Top 8 videos capturing Britpunk beginnings in all its snarling glory

“Don’t accept the old order,” Johnny Rotten drones monotonously as he clips his nails for ITV’s cameras. “Get rid of it.” Host Janet Street-Porter was the rare mainstream journalist sympathetic to early punk, documenting the original vibrancy as record company contracts were first offered to the new order Rotten represented. Refreshingly, the reportage eschews all of the later sensationalism, presenting an organically grown culture as it was germinating. The original Glen Matlock-era Sex Pistols detonate “Pretty Vacant” in front of a pogoing audience—demonstrating what a powerful band they were—before fielding questions in their Denmark Street rehearsal room, Steve Jones rising from bed to pull on his trousers. The Clash vibrate chemically through their first televised interview, bassist Paul Simonon rocking and chewing his lip. Early punk fans known as “The Bromley Contingent” meet in a cafe, with future Siouxsie And The Banshees bassist Steve Severin lamenting, “We’ve been there for five years or more, just waiting for this to happen!” 100 Club booker Ron Watts insists that the punk scene “was the only thing that could happen. It…didn’t come from the industry.” Source: Top 8 videos capturing Britpunk beginnings in all its snarling glory

UbuWeb Sound – Obscure Records

GO TO THE SOURCE TO HEAR THE MUSIC! Obscure Records was a U.K. record label which existed from 1975 to 1978. It was created and run by Brian Eno, who also produced the albums (credited as executive producer in one instance). Ten albums were issued in the series. Most have detailed liner notes on their back covers, analyzing the compositions and providing a biography of the composer, in a format typical of classical music albums, and much of the material can be regarded as 20th century classical music. The label provided a venue for experimental music, and its association with Eno gave increased public exposure to its composers and musicians. In their original editions, all albums used variations of the same cover art of a collage by John Bonis, covered up by an overprinting of black ink. The picture beneath the ink can be seen somewhat clearly under a strong light. Each volume except the seventh has one small window in the black overprint to reveal a different portion of the picture on each album. The red and white label design is a blurred photo that appears to be spires on roofs of buildings. Brian Eno’s album Music for Airports (1978) was intended as the eleventh Obscure album, and has catalogue number OBS-11 written and then scratched out in theContinue Reading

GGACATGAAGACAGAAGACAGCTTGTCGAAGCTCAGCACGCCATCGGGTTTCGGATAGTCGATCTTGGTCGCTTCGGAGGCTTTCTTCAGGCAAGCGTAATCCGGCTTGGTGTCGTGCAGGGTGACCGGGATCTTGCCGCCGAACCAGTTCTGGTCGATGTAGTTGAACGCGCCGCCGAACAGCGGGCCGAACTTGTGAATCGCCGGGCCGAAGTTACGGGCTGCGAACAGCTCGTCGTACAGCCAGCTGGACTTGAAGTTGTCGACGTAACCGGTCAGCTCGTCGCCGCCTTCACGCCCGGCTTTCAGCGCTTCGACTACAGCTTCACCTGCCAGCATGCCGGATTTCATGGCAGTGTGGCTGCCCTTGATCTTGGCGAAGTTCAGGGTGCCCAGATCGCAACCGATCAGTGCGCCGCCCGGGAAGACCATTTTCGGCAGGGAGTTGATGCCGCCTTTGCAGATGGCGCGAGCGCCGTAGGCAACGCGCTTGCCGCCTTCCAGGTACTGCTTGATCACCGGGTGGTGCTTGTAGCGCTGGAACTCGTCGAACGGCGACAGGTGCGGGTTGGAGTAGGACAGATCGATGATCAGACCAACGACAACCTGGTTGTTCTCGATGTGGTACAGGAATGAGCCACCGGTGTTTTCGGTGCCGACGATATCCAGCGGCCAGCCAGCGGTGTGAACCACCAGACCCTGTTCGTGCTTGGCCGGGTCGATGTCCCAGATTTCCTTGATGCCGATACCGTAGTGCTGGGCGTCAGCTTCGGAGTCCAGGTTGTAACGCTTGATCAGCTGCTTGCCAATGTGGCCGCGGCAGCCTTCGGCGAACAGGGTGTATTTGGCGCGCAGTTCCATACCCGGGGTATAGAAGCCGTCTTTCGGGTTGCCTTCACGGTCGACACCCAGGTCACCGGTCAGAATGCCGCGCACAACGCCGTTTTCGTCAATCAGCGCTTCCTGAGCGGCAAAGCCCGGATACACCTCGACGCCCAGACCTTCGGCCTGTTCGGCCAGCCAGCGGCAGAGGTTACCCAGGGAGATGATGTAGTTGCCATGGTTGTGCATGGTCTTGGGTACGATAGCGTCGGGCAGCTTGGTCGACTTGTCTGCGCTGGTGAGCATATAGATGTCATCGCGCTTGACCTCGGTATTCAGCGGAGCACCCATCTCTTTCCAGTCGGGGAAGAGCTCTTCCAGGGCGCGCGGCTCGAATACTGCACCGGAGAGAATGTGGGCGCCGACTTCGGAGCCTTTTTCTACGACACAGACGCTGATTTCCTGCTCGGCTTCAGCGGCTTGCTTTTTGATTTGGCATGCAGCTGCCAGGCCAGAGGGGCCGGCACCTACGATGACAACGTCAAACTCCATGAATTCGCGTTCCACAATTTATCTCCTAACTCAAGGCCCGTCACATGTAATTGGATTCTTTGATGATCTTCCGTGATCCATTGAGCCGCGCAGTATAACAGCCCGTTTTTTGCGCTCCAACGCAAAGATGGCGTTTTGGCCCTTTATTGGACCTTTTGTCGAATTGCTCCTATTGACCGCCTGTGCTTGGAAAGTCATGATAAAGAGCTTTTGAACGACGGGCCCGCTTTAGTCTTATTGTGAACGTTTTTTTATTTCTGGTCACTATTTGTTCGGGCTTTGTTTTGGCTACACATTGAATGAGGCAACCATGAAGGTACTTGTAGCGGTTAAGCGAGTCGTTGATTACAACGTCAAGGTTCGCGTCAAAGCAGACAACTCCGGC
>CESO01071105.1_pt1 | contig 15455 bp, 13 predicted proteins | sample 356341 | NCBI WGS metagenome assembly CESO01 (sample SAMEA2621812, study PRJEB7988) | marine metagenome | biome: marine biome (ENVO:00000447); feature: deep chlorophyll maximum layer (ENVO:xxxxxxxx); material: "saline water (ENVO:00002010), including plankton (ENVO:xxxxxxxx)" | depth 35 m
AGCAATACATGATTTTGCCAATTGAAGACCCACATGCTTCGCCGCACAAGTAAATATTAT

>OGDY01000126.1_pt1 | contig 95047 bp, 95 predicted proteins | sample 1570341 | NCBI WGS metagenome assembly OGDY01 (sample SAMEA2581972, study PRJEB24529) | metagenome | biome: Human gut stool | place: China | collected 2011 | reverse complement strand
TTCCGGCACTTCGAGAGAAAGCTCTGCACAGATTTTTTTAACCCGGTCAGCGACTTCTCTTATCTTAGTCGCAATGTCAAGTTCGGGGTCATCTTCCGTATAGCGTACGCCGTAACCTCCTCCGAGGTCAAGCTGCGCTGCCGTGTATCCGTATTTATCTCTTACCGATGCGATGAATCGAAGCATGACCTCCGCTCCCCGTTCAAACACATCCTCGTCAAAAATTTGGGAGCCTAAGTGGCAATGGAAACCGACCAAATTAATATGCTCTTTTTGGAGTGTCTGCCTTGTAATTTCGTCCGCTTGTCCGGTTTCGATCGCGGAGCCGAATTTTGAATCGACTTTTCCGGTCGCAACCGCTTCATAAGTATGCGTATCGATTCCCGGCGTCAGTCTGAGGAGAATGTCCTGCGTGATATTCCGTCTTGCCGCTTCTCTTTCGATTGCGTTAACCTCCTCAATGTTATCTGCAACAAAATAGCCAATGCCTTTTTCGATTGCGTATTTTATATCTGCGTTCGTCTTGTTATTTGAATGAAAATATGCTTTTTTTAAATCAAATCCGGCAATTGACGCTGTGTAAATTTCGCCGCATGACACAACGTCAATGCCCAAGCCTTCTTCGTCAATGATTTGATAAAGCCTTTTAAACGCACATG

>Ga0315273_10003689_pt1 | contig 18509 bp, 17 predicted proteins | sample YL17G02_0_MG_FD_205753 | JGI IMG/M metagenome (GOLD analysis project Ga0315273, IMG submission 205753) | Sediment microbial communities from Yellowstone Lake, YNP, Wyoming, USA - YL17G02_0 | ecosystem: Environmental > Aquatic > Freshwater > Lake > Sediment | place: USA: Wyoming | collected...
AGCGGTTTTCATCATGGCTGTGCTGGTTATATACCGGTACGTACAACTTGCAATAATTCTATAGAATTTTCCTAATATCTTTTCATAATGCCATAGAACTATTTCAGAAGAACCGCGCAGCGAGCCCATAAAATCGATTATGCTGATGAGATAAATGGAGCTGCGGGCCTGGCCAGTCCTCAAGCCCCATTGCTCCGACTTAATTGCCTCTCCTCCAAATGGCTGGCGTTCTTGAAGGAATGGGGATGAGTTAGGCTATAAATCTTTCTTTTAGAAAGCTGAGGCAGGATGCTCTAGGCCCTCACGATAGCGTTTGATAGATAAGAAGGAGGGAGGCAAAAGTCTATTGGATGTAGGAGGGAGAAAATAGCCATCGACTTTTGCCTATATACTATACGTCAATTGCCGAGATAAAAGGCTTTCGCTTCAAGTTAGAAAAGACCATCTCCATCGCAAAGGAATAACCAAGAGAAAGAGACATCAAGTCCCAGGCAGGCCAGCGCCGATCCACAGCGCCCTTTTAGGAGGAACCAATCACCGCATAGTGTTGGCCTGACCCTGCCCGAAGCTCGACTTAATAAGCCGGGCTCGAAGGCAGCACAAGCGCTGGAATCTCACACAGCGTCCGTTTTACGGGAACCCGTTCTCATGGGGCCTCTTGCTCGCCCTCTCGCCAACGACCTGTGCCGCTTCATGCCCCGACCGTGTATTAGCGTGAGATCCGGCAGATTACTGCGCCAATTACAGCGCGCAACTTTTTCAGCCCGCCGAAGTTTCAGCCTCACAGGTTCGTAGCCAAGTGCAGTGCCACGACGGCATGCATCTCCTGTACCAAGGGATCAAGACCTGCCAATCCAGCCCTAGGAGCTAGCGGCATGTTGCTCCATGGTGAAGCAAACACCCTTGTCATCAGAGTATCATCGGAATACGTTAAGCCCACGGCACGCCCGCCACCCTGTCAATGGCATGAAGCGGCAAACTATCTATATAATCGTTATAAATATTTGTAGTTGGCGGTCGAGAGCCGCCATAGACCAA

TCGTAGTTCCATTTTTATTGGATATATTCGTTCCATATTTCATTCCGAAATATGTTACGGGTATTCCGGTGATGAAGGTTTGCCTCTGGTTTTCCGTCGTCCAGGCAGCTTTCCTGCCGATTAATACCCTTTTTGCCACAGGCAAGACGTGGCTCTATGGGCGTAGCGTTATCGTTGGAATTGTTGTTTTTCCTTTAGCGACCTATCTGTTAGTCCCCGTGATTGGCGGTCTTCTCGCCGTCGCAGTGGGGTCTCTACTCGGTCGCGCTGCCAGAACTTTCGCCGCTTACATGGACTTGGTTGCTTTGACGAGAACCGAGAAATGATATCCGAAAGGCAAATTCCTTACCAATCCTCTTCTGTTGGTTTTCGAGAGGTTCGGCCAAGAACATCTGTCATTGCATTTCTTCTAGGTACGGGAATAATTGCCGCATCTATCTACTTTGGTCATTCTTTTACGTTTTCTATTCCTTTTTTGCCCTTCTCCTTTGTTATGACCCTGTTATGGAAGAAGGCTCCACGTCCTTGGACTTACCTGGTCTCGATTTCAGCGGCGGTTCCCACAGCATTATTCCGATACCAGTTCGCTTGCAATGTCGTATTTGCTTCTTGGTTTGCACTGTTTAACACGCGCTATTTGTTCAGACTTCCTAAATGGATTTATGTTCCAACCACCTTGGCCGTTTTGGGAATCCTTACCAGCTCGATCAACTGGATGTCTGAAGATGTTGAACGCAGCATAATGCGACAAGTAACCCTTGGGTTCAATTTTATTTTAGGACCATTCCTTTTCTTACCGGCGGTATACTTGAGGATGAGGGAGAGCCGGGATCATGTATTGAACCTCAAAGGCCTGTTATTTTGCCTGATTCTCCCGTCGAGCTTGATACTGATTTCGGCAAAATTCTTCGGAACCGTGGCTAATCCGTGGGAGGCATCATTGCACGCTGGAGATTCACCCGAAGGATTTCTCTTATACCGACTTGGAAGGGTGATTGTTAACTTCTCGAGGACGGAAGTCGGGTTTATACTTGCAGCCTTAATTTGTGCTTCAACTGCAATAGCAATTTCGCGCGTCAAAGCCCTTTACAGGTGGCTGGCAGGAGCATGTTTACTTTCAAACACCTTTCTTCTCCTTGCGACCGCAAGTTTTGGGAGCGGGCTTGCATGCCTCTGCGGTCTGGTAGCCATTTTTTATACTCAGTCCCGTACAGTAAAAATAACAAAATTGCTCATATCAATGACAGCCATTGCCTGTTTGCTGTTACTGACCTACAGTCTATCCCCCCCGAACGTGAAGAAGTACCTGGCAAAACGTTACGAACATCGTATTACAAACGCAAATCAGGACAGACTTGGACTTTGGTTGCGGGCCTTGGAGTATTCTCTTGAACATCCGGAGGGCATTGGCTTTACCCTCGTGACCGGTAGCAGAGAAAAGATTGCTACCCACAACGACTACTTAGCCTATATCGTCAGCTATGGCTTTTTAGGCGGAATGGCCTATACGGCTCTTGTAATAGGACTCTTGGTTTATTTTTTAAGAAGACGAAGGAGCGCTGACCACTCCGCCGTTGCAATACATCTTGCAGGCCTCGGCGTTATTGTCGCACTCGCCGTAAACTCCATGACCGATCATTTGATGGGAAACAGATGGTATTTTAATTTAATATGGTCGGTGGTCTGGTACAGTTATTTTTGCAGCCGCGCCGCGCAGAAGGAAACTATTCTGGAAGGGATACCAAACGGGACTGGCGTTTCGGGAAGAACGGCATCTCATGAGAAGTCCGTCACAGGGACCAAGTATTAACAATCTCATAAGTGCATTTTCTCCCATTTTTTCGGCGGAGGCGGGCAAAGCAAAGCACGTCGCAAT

Return of reel-to-reel as musicians reject digital for better sound of dated technology

I have kept my Akai Reel to Reel that I used in the 70s. Real sound-on-sound. Combining digital and analogue has been my plan since my first record in 2008. I’ve never looked back… It began with vinyl, and cassettes closely followed. But now reel-to-reel tape decks have joined the analogue revival and are making a comeback, as musicians reject new technology for the “unbelievable” sound of the classic machines. Pop stars including Lady Gaga, Florence and the Machine and Tame Impala have all recorded albums through the dated technology for a warmer sound. Searches for the vintage machines on second-hand websites have also increased by a quarter in the last six months and the trend has pushed up the price of the best decks. Once associated with the 1940s and the tones of Bing Crosby, the clunky machines with their iconic dual wheels are now a staple in modern recording studios and all-star music producers like Mark Ronson are leading the trend to create amalgamated sounds that haven’t existed in the past. Other artisanal record companies are dismissing high-tech software altogether and recording music, such as jazz, solely on tape. Source: Return of reel-to-reel as musicians reject digital for better sound of dated technology